The 10 Best Balance Beams

Updated October 04, 2017 by Sheila O'Neill

10 Best Balance Beams
Best High-End
Best Mid-Range
Best Inexpensive
We spent 43 hours on research, videography, and editing, to review the top choices for this wiki. Whether you have a budding gymnastics star in the family or are looking for a new way to help your preschooler develop mobility and coordination, one of these safe and durable balance beams will be perfect for your needs. Get your kids up off the couch with a fun, dynamic activity and watch their skills develop before your eyes. When users buy our independently chosen editorial picks, we may earn commissions to support our work. Skip to the best balance beam on Amazon.

10. Guide Craft Eco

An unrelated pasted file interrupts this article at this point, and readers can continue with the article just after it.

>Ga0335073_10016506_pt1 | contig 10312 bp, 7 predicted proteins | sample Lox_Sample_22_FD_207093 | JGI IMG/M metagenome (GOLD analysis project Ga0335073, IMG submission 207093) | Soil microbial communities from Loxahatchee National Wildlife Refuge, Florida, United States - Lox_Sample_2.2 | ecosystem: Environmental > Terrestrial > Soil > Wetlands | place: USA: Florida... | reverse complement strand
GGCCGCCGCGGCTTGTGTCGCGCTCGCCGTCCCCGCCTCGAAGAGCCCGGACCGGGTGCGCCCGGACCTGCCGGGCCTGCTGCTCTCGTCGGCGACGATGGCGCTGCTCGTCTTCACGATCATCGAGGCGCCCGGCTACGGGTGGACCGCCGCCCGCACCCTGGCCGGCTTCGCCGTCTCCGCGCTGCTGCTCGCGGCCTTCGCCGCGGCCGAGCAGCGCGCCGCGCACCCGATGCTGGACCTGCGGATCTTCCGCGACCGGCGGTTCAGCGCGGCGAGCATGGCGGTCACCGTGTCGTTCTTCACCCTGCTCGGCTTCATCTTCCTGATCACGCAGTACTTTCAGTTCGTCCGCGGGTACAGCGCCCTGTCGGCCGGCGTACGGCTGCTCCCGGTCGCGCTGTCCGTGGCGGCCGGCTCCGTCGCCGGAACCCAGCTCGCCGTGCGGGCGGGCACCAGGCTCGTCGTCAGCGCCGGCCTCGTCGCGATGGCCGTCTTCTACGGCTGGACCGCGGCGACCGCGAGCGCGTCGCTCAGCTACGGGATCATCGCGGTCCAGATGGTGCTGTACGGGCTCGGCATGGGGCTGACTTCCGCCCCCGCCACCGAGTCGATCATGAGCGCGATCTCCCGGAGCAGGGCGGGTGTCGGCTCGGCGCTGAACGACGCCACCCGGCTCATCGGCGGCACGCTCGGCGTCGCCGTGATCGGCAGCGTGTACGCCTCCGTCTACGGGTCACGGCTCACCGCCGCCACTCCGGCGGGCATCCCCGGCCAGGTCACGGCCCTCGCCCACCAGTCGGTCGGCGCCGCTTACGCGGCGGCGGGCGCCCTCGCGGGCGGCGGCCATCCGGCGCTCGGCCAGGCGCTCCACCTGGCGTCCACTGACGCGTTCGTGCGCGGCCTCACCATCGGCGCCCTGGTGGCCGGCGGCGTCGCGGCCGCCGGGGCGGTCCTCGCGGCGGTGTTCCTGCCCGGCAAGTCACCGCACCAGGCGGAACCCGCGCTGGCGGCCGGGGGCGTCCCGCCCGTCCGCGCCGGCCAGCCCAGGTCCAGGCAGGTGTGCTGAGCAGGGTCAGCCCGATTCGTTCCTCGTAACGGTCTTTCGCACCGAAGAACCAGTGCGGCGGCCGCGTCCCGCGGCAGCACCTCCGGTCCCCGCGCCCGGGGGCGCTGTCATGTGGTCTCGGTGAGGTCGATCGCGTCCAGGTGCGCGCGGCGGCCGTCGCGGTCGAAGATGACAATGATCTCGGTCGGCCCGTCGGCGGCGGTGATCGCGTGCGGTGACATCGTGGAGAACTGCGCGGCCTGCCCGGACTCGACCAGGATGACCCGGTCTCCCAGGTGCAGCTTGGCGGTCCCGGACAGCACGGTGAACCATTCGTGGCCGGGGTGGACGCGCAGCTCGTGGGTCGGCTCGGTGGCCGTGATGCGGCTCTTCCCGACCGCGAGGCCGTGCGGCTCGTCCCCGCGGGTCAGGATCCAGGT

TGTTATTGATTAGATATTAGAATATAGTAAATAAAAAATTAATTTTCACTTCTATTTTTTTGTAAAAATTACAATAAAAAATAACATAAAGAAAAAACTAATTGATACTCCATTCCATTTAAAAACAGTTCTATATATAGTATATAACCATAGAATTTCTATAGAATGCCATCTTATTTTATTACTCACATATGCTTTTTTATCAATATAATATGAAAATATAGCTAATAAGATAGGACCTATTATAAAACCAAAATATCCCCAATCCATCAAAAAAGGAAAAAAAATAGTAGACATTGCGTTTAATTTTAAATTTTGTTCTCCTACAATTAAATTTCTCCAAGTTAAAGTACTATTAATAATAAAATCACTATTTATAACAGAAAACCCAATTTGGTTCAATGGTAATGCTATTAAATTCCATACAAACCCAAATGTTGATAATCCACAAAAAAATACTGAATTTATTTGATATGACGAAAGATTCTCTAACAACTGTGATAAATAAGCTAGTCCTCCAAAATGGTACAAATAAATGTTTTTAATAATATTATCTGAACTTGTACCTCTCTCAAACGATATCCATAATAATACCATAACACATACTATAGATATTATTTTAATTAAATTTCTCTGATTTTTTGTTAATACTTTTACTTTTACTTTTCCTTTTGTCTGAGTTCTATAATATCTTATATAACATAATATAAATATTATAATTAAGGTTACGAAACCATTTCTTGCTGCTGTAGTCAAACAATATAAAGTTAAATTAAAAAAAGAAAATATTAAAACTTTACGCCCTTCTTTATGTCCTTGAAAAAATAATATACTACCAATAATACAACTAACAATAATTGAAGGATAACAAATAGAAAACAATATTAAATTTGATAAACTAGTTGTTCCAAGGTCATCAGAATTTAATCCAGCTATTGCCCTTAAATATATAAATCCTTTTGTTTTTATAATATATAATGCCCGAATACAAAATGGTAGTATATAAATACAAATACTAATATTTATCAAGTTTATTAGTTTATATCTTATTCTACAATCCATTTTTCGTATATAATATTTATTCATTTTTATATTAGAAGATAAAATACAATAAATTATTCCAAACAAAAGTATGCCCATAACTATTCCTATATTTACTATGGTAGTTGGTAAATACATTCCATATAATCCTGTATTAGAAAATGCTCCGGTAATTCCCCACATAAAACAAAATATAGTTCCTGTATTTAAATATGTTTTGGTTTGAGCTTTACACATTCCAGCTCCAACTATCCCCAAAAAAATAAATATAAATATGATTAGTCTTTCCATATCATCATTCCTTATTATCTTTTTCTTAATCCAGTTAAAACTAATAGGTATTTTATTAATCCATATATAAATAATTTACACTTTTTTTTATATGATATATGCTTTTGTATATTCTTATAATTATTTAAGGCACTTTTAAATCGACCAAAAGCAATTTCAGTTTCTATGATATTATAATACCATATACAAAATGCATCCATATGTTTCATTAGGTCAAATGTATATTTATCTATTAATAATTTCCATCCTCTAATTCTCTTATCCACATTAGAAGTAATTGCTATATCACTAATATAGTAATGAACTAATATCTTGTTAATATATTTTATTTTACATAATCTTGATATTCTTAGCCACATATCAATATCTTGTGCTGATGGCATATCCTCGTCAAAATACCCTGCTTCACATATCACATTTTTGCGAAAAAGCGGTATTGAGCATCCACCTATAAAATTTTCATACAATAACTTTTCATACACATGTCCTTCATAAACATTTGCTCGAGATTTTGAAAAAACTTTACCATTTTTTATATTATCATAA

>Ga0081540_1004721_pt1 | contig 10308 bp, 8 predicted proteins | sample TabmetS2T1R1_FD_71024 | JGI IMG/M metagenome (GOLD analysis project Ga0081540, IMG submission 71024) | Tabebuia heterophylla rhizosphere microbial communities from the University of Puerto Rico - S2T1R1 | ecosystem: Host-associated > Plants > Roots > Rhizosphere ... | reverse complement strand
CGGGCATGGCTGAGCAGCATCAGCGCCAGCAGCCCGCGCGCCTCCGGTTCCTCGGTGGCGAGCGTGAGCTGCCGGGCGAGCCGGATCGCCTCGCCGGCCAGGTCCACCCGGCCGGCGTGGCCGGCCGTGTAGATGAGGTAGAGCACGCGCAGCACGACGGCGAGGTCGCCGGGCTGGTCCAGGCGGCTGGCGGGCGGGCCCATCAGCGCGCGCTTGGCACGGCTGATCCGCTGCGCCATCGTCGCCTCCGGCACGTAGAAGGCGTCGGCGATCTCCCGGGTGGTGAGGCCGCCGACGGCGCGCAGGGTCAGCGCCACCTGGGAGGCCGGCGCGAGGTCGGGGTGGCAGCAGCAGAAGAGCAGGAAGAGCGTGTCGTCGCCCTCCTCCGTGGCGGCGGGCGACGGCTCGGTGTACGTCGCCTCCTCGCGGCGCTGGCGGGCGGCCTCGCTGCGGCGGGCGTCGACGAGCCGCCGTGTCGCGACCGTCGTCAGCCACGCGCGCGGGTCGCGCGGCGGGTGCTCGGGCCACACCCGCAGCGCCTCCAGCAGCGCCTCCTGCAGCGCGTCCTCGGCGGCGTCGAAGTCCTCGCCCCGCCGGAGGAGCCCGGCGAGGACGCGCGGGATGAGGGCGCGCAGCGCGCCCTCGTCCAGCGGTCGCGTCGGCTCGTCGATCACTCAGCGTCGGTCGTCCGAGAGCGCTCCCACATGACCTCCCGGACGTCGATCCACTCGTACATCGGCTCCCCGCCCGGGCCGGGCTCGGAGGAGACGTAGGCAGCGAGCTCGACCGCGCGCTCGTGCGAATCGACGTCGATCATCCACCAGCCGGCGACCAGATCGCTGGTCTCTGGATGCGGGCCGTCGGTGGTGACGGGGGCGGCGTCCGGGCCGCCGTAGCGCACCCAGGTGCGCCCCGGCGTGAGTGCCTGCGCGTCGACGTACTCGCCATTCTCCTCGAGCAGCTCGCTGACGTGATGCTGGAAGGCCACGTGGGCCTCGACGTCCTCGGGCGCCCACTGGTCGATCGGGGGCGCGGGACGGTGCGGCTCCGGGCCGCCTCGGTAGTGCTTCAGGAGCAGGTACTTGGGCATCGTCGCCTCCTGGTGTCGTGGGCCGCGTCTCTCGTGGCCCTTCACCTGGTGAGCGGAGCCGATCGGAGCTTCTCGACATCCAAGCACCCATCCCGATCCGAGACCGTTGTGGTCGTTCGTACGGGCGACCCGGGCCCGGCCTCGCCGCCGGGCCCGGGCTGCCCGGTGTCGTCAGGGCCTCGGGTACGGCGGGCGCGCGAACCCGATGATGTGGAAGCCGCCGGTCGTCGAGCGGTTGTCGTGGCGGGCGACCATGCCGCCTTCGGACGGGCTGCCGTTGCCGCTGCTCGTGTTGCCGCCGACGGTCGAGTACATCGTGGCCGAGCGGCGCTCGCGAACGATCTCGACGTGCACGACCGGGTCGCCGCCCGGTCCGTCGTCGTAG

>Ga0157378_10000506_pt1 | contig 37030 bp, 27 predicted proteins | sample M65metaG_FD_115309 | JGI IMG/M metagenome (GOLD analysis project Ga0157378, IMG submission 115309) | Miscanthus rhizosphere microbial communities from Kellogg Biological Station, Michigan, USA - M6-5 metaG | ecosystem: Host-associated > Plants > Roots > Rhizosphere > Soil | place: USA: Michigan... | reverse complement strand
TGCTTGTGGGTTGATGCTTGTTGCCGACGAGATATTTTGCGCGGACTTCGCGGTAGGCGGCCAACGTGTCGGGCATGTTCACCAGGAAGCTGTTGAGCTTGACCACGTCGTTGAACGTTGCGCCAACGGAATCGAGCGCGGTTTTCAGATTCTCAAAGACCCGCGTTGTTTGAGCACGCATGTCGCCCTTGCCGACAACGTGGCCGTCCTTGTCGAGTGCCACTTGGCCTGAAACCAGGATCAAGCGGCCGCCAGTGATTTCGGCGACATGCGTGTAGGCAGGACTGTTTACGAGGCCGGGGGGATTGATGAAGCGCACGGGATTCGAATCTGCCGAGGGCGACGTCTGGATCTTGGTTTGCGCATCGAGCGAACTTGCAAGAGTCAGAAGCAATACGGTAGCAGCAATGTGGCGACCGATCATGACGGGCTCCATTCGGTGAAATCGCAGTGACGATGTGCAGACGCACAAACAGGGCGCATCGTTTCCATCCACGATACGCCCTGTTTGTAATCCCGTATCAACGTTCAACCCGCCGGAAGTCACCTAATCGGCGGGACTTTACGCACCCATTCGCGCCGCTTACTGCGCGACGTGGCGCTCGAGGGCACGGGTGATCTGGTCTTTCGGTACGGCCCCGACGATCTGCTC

The Guide Craft Eco is a sturdy, simple option constructed of solid birch wood that will last for years. It can be turned to create a wide side or a narrow side depending on your skill level, so it is great for multi-kid homes.
  • stays securely in place
  • price is a bit high
  • hard surface can hurt if you fall
Brand Guidecraft
Model pending
Weight 20 pounds
Rating 4.0 / 5.0

9. Team Sports Flexible

The Team Sports Flexible has a unique rolling design that is easy to set up and take down. All you have to do is unroll it on a flat surface and it is ready to use. Plus it is light enough that young kids can move it with ease.
  • 6 inches wide for easy balancing
  • extremely compact when rolled up
  • foam is softer than is ideal
Brand Team Sports
Model pending
Weight 4 pounds
Rating 3.6 / 5.0

8. Everlast WeeKidz

Kids will enjoy fitness and learning at the same time with the Everlast WeeKidz. It integrates brightly colored letters and numbers on a 3-inch foam-covered vinyl surface, making it a good teaching tool in preschools, gymnastics classes, or right in your own home.